For teachers, a new school year means dozens of new faces and names to learn. These days, it also means new technology. The Alabama Department of Education wants make sure our teachers don't fall behind.
"What I tell teachers is the message stays the same in terms of the content. But the way we deliver that message has to change," said Eric lee, the instructor for the workshop "icreate for ipad".
It's one of more than 50 sessions offered at the Alabama Education Technology Conference.
"It's a workshop where you use the Mac work app called ibooks author. And it allows teachers to create their own interactive for the ibook app on the ipad," said Lee.
Teachers use words, pictures, and 3d animations to create their "book". From there, they transfer the book into an ipad, hook it up to a projector, and share their lesson with the class.
"Basically it allows a teacher to take things that are more traditionally paper based and make it more dynamic, interactive, multi media based," said Lee.
Cameron McKinley is technology coach for Hoover city schools. Students, she says, need help managing how to use technology. Which is where teachers must step in.
"We find out that a lot of the kids are getting their information from everywhere and so our role becomes a facilitator to try to help them understand how to evaluate information and how to use it. Its helping them manage the huge amounts of information out there," said Linda Felton-Smith, who works in the office of learning support on the state level.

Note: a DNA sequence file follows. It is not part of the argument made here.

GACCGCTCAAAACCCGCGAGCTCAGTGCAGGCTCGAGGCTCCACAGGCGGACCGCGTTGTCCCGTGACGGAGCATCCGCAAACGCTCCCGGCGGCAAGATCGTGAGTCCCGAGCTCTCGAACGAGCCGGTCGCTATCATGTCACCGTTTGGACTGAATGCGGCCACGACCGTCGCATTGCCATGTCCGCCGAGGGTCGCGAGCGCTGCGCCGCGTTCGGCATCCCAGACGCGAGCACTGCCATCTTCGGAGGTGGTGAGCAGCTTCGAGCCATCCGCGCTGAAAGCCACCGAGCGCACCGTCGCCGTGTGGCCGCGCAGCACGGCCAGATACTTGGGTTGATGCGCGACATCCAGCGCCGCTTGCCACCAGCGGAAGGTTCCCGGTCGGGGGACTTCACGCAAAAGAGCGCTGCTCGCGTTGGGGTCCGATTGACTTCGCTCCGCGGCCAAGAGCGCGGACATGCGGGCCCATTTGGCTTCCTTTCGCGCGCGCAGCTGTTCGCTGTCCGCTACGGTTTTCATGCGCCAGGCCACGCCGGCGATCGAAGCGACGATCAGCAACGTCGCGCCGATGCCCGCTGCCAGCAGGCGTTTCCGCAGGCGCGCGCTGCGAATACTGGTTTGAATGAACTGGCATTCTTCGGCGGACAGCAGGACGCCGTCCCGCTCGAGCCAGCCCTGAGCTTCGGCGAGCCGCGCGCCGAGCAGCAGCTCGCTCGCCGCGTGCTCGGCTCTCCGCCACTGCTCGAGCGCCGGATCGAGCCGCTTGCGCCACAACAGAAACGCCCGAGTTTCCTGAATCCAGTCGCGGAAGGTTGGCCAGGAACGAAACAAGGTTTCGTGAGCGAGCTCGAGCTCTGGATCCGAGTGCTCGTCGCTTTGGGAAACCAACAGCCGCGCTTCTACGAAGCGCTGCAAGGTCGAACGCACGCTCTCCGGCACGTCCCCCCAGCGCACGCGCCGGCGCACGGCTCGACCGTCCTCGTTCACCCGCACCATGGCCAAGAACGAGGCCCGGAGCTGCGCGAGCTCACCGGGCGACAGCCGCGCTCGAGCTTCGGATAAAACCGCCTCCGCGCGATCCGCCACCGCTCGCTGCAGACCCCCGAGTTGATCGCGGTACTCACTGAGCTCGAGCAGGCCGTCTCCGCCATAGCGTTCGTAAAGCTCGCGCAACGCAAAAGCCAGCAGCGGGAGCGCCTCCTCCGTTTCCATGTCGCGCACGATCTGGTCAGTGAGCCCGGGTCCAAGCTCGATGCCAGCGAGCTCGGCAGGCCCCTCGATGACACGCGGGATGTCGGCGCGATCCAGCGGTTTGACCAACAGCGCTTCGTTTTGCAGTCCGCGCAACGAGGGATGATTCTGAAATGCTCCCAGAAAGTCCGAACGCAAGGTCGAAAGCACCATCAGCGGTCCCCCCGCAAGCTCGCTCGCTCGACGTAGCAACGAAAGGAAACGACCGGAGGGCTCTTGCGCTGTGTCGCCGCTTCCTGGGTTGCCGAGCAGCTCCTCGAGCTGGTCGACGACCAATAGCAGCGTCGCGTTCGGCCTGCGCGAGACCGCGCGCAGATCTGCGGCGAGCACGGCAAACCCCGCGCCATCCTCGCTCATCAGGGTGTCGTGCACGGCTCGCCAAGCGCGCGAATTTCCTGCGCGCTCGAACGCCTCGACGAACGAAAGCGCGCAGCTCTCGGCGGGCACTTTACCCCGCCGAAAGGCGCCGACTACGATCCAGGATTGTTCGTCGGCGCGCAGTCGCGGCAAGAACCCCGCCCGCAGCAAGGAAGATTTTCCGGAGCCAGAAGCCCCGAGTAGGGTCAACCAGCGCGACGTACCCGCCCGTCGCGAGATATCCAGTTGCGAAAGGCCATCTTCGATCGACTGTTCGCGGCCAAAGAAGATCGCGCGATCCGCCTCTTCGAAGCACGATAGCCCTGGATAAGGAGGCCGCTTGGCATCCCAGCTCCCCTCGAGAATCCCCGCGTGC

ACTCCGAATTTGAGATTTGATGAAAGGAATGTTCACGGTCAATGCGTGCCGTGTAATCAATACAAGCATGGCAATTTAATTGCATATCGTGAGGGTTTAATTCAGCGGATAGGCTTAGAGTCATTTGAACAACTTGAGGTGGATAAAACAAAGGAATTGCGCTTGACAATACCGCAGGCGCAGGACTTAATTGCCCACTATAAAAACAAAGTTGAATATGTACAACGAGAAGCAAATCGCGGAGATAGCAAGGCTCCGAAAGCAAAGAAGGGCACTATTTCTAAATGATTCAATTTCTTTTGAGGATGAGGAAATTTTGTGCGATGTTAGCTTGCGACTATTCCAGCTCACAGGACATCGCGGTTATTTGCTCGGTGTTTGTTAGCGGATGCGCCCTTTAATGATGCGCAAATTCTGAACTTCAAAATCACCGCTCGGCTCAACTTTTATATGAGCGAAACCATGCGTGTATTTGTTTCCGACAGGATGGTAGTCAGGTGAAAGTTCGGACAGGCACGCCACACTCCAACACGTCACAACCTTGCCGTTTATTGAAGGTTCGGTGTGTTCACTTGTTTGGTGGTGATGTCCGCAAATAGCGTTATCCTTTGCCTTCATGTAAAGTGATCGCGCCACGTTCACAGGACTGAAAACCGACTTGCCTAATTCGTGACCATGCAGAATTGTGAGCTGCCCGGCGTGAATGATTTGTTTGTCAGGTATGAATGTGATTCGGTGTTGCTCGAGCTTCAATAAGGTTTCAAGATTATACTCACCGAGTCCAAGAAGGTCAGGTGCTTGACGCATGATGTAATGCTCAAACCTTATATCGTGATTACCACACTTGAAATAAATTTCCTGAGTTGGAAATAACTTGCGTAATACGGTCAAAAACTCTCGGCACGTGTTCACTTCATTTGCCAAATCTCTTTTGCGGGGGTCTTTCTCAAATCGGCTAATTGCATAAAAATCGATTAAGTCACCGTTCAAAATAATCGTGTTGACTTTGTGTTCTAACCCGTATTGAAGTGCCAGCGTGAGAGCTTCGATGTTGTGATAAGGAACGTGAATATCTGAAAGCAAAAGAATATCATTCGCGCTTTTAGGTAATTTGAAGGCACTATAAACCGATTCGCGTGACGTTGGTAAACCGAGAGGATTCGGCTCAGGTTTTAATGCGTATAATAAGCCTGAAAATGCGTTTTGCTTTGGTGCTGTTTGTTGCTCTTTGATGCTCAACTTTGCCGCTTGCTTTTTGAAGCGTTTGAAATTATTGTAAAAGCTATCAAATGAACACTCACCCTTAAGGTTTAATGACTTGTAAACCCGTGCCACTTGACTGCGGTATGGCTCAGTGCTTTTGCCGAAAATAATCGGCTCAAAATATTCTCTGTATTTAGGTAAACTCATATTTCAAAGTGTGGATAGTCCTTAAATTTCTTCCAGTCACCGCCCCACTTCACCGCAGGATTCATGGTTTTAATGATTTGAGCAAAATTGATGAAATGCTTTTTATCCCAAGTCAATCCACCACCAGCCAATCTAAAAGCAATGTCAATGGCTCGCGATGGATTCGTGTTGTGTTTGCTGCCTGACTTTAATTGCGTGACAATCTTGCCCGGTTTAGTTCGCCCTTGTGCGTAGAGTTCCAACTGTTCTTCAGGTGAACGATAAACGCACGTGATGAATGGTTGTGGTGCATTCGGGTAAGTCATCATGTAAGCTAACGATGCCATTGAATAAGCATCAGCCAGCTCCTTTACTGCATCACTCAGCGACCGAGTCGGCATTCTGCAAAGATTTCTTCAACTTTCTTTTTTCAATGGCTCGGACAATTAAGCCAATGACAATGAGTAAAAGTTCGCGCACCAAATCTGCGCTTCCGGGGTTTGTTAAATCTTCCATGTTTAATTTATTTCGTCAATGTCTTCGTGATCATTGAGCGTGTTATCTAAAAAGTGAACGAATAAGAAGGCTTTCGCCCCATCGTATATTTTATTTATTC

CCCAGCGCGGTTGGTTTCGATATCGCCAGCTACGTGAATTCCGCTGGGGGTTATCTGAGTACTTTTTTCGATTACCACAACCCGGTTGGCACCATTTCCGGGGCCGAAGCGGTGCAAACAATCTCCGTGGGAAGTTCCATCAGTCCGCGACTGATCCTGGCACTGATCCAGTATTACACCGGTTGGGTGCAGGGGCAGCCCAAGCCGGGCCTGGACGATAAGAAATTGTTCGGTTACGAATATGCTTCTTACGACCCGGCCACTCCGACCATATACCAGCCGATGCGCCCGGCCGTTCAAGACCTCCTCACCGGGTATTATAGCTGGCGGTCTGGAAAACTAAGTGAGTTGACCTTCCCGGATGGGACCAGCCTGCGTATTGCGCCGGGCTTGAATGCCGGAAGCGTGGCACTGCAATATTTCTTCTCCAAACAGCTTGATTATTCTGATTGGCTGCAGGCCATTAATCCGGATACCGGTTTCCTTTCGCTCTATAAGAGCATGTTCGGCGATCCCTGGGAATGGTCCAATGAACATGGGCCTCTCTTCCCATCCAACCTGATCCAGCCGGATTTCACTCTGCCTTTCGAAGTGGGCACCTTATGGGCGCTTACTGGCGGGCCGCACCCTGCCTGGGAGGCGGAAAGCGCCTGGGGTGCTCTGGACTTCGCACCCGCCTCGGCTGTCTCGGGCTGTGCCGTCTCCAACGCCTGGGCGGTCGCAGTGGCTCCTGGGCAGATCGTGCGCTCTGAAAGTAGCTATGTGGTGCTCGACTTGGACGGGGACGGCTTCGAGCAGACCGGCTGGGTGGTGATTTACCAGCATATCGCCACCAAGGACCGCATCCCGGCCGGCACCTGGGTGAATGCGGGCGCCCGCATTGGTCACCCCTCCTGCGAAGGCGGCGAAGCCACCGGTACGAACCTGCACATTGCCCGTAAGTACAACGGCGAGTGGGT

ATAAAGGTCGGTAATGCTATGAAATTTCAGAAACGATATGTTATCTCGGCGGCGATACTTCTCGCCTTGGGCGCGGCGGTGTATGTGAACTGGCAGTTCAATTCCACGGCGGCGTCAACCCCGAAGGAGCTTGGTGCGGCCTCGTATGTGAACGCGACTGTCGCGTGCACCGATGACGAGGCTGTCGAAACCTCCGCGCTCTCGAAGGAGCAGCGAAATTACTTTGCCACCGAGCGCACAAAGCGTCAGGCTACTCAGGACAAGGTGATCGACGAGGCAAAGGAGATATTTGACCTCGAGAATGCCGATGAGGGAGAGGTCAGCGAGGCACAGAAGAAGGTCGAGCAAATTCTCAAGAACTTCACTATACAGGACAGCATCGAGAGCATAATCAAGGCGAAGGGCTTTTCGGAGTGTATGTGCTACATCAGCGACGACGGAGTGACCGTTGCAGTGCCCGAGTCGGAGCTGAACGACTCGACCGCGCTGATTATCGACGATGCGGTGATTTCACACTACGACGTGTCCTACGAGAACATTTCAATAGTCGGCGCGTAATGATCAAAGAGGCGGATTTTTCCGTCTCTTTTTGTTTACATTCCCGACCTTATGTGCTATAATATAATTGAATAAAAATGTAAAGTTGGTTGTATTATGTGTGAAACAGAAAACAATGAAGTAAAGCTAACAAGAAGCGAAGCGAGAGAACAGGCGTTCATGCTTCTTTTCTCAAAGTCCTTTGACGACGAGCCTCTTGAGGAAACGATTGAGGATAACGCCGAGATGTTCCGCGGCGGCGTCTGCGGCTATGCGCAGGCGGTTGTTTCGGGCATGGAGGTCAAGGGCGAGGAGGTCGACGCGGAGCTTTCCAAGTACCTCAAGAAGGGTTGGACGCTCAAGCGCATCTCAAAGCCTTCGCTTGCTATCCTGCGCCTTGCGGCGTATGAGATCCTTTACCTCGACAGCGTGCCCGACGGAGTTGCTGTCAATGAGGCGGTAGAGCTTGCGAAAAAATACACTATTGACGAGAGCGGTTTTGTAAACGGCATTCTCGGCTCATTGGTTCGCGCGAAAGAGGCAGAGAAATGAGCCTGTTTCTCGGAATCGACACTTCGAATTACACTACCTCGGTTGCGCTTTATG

She says, with a teacher's guidance, students begin to feel empowered to help one another with technology.
"I think one of the most wonderful things is getting the kids really involved by them doing projects and then being able to share those projects with their classmates. And students tend to be really excited about opportunities like that," said Felton-Smith.
In fact Hoover City Schools are already using a networking tool called Edmodo. It's like an academic networking site. Teachers and students can log in an share information on certain topics. In fact, McKinley tells me one student posted a video of his science project on edmodo.
Linda Fulton-smith tells me the state has "bench marks" for each grade. These are skills they expect teachers to incorporate into their lesson plans. For instance, on the lower end, they expect students to learn key pad placement and their way around a computer in general.
By high school, they expect teachers to incorporate power point projects and maybe even skyping into their lesson plans.